Time teaches us that we keep almost nothing in this life until we first give it away — this is true of knowledge, forgiveness, service, love, tolerance, acceptance, and so forth. Most of the time you have to give to receive. Such a simple point, and yet it’s so easy to forget that the giving of ourselves, without a price tag, has to come FIRST! It’s the giving that opens us up to grace and progress.
6. Being an online-only activist for good causes.
The internet was a lot younger when my grandmother caught me debating people in an online bulletin board. And she reminded me right then that while online is fine, if you truly want to make a difference you have to walk the talk too. So don’t just rant online for a better world today. Love your family. Be a good neighbor. Practice kindness. Build bridges. Embody what you preach.
7. The pressures of making a big difference (all at once).
When we’re young it seems like faster is better, but in time we witness the power of “slow and steady” at work. We come to learn that no act of love, kindness or generosity, no matter how small, is ever wasted. The fact that you can plant a seed and it becomes a flower, share a bit of knowledge and it becomes another’s, smile at someone and receive a smile in return, is proof that YOU can make a big difference in life and business, even it can’t be done all at once.
8. Quick fixes.
The older your eyes grow, the more clearly they can see through the smoke and mirrors of every quick fix or short cut. Honestly, I used to believe that making wishes and saying prayers alone changed things, but now I know that wishes and prayers change us, and WE change things. It’s our daily dedication that paves the road of progress.
All details aside, when it comes to making a substantial change in your life — building a business, earning a degree, fostering a new relationship, starting a family, becoming more mindful, or any other personal journey that takes time and commitment — one thing you have to ask yourself is: “Am I willing to spend a little time every day like many people won’t, so I can spend the better part of my life like many people can’t?” Think about that for a moment. We ultimately become what we repeatedly do. The acquisition of knowledge doesn’t mean you’re growing — growing happens when what you know changes how you live on a daily basis.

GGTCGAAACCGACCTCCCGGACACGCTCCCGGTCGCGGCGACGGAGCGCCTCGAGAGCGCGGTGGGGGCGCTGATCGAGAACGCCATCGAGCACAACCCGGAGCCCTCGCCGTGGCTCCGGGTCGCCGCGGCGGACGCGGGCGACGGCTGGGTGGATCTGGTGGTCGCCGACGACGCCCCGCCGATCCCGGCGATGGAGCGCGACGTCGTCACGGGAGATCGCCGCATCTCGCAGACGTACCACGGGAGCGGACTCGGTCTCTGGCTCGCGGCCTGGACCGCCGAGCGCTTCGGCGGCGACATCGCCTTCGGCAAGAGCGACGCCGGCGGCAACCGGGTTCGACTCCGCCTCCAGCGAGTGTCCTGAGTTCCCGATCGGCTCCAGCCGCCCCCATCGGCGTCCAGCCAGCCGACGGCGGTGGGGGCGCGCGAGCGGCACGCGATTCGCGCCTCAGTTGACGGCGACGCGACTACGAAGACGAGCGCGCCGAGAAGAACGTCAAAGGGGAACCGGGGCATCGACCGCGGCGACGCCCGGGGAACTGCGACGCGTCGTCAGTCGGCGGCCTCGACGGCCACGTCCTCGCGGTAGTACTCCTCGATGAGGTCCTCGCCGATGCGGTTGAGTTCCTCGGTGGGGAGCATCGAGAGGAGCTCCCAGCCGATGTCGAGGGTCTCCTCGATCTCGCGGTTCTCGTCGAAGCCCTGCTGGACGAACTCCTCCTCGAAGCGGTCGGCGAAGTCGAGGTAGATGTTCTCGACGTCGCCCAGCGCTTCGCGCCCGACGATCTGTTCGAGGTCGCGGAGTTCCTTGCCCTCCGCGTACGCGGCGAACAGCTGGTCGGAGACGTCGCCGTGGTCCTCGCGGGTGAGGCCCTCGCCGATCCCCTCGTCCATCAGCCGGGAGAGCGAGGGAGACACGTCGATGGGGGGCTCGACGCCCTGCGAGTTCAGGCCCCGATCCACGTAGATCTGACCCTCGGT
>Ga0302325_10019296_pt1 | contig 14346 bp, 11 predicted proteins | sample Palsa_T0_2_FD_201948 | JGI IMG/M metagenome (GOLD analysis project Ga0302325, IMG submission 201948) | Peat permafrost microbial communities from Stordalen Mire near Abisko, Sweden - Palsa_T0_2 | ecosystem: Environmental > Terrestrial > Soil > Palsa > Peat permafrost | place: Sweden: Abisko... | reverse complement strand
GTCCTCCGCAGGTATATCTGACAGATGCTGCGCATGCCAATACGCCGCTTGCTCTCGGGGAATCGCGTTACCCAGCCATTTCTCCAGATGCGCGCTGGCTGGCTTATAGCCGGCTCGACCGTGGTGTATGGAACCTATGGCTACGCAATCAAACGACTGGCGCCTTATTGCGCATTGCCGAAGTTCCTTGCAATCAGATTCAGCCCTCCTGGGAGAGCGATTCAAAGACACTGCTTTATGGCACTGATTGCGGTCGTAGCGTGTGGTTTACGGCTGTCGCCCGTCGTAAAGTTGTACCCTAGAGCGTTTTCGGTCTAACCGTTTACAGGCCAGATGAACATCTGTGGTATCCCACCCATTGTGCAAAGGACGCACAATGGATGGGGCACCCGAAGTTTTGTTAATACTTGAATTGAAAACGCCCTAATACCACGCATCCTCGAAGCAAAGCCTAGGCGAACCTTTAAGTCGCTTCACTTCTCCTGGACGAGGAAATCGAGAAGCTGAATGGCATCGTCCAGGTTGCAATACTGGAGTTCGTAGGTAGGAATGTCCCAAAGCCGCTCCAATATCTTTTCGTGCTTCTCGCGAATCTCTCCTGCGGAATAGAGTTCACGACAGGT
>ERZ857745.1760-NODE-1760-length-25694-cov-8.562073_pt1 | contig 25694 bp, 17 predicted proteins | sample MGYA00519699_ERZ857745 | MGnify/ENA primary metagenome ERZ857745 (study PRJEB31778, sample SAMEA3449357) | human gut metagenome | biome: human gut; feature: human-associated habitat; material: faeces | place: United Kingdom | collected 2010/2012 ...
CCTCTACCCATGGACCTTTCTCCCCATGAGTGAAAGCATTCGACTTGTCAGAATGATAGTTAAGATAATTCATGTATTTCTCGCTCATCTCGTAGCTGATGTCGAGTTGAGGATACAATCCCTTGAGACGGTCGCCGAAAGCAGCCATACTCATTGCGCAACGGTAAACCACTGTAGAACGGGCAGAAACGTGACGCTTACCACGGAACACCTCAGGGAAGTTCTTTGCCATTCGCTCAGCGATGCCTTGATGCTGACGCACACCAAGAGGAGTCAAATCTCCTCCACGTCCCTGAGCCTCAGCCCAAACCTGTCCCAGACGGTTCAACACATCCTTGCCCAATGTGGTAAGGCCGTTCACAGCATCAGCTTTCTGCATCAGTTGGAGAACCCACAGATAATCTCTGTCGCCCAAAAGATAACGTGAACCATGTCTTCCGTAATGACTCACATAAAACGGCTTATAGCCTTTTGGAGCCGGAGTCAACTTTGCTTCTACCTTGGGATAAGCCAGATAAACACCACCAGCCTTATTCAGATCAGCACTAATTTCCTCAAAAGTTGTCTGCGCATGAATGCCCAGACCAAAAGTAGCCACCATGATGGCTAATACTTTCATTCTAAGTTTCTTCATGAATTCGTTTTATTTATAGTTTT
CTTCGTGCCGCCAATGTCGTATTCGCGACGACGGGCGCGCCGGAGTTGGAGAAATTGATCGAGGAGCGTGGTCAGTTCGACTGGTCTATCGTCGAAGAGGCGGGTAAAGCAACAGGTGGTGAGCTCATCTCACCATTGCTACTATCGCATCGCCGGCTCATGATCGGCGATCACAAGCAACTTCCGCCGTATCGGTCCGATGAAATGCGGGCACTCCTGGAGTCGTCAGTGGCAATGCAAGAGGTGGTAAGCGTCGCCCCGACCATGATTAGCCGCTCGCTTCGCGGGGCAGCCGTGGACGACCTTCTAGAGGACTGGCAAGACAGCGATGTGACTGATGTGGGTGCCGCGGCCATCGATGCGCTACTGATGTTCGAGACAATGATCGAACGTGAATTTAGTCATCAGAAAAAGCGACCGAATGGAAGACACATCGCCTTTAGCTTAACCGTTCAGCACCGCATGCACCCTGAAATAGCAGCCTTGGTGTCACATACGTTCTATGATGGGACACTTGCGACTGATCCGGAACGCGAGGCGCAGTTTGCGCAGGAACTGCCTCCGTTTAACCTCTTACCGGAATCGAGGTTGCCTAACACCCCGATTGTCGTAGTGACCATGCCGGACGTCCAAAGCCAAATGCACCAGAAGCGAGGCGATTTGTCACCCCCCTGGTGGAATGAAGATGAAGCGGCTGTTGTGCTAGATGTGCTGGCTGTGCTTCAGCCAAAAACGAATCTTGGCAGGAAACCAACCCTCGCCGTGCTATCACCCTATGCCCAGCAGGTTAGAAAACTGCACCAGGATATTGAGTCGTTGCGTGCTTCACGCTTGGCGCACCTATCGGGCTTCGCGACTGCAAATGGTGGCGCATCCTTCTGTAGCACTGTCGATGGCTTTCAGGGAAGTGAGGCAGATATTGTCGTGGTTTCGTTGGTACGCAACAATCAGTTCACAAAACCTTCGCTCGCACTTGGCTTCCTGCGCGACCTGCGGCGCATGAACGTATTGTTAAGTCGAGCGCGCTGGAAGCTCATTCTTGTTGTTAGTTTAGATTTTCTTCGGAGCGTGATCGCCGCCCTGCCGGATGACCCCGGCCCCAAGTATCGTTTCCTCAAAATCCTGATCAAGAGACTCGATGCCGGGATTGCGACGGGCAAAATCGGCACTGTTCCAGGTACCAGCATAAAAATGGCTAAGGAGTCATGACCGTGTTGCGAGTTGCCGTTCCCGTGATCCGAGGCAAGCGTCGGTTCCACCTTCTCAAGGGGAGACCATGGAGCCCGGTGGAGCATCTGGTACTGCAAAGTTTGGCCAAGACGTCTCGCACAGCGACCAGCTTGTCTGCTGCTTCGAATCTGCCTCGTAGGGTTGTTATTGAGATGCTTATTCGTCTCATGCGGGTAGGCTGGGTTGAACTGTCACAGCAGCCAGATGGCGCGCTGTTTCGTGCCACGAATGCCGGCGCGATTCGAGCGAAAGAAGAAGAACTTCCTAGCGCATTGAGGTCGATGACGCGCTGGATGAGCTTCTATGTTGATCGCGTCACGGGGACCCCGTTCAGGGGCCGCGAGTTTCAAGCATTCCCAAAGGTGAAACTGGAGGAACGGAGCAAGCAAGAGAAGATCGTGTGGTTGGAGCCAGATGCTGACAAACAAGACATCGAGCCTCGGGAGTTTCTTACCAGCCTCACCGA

9. Having a calendar jam-packed with plans.
Don’t jam your life with plans. Leave space. Over time you will learn that many great things happen unplanned, and some big regrets happen by not reaching exactly what was planned. So keep your life ordered and your schedule under-booked. Create a foundation with a soft place to land, a wide margin of error, and room to think and breathe every step of the way.
10. Being in constant control of everything.
The older we get the more we realize how little we actually control. And there’s no good reason to hold yourself down with things you can’t control. Learn to trust the journey, even when you do not understand it. Oftentimes what you never wanted or expected turns out to be what you need.
11. Blaming others.
Have you ever met a successful person who regularly evades responsibility, blames and points fingers and makes excuses for their unsatisfying life? Me neither. On the average day successful people accept responsibility for how their lives unfold. They believe their own progress in life is a byproduct of their own thinking, beliefs, attitudes, character and behavior. And although it takes time to fully grasp this, it’s a lesson worth learning.
12. Obsessing yourself with the numbers.
They’ll try to measure your worth based on what you have, instead of who you are. But you know better than that — shiny objects and flashy figures don’t matter that much. Don’t just chase the money. Don’t just chase the numbers. Catch up to the ideas and activities that make you come alive. Go for the things of greater value — the things money can’t buy. What matters is having strength of character, an honest heart, and a sense of self-worth. (Note: Angel and I discuss this in more detail in the Self-Love and Simplicity chapters of “1,000 Little Things Happy, Successful People Do Differently”.)